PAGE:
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framing effect

Contributor(s): Trea Lavery

Framing effect is a cognitive bias in which the brain makes decisions about information depending upon how the information is presented. Framing effect is often used in marketing to influence decision-makers and purchases. It takes advantage of the tendency for people to view the same information but respond to it in different ways, depending on whether a specific option is presented in a positive frame or in a negative frame.

Marketers commonly use three types of frames to influence consumer decisions: 

Attribute framing - this frame highlights one characteristic of an object or situation in either a positive or a negative light. When the frame emphasizes a desirable attribute, the customer is more likely to take action. When the frame emphasizes an undersirable attribute, the customer is less likely to take action. The challenge with this type of frame is to understand what qualities the consumer thinks are desirable.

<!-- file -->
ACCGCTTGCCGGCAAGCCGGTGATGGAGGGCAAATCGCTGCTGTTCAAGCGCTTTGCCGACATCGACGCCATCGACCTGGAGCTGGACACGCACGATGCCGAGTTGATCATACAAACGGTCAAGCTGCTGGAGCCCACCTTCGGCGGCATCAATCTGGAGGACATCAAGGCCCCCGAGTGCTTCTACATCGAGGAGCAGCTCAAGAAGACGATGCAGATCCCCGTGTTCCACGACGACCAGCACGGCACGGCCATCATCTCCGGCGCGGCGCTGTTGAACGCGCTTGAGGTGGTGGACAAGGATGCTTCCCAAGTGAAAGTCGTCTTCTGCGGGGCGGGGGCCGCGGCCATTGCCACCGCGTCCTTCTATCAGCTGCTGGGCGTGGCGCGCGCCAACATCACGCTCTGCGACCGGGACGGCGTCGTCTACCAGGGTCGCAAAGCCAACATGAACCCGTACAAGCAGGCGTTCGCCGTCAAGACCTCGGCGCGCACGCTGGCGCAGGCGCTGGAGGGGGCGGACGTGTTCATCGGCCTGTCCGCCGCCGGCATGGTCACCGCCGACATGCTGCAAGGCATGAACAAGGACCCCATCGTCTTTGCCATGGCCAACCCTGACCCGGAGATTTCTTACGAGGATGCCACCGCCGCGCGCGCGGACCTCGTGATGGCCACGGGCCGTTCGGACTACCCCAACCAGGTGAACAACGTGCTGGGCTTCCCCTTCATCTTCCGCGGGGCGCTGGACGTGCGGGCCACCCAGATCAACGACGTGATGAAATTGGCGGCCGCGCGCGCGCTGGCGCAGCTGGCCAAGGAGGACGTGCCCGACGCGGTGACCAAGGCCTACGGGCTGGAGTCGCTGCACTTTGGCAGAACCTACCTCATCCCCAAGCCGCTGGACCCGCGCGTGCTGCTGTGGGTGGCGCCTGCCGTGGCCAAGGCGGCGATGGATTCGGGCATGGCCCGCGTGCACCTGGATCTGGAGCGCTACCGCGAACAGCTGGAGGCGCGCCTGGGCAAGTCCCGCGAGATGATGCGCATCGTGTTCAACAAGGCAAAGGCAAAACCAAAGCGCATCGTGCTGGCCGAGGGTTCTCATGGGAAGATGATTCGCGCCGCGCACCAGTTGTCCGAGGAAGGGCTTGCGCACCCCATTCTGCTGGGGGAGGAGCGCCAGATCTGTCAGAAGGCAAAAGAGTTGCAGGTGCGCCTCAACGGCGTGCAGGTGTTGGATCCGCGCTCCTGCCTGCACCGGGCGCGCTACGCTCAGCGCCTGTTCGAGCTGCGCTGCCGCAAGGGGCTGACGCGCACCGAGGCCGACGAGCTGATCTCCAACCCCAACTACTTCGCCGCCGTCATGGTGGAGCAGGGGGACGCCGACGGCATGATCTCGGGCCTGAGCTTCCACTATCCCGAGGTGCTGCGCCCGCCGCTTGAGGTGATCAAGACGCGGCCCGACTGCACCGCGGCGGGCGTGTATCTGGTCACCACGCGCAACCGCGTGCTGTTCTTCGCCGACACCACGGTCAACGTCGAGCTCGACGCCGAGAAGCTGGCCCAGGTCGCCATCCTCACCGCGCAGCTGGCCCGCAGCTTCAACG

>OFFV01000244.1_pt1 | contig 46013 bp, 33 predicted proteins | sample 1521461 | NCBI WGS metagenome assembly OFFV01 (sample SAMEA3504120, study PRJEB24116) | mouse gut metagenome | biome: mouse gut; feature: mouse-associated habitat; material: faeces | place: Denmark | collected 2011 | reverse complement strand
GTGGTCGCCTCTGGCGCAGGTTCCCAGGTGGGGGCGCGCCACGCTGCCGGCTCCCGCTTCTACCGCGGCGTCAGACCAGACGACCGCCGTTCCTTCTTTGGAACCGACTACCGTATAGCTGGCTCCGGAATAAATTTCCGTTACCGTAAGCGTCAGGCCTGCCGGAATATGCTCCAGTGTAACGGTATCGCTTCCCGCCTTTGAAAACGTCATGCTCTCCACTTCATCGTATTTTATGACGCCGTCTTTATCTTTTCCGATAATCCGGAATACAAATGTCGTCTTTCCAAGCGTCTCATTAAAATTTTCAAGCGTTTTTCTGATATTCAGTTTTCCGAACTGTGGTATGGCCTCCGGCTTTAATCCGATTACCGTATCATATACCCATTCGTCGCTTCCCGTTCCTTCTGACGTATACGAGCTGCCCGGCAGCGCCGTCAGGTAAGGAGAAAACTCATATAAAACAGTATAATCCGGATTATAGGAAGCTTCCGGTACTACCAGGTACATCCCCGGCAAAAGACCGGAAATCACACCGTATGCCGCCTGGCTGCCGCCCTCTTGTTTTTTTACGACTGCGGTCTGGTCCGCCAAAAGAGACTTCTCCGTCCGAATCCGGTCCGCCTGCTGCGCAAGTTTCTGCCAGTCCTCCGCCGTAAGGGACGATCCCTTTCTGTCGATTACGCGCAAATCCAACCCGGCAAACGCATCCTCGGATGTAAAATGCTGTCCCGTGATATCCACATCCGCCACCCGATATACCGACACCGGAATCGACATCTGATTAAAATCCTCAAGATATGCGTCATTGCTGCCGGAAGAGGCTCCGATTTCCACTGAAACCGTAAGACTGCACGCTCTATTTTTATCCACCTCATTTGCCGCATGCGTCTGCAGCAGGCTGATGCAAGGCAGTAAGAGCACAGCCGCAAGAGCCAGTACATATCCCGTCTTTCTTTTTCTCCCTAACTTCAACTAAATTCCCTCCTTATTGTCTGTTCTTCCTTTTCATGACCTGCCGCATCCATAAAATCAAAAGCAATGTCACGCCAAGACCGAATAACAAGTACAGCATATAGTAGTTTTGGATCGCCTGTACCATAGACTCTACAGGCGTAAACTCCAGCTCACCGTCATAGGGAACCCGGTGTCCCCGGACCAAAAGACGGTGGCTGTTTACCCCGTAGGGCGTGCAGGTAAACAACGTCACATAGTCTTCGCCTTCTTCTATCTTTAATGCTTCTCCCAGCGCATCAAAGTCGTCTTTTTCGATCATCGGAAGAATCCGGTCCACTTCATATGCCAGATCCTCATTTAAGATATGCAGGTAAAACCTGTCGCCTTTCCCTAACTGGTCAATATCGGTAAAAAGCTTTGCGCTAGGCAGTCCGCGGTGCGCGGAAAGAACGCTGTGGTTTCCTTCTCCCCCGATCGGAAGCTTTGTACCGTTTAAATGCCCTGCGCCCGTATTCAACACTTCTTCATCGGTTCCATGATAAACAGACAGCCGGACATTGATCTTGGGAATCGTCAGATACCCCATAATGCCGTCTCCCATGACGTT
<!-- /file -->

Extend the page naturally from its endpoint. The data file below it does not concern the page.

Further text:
Risky choice framing - this frame presents information in terms of a gamble that will result in a loss or a gain. When options are framed in terms of the gain, the customer is more likely to take action. The challenge with this type of frame is to understand how much risk the consumer is willing to assume in order to avoid a loss.

Goal framing - this frame encourages participation by emphasizing the negative outcome of not participating. When options are framed in terms of what will be missed by not participating, the customer is more likely to take action. The challenge with this type of frame is to understand which negative outcomes will motivate the consumer to take action.  

An advertiser can use the framing effect to change the way that a consumer views a product simply by manipulating a few words in an advertisement. However, the same techniques can also be used by competitors. For example, While Company A may promote its product by saying it has a 90 percent success rate, the company's competitor can change the frame and say that Company A's product will fail one in ten times.

This was last updated in February 2017

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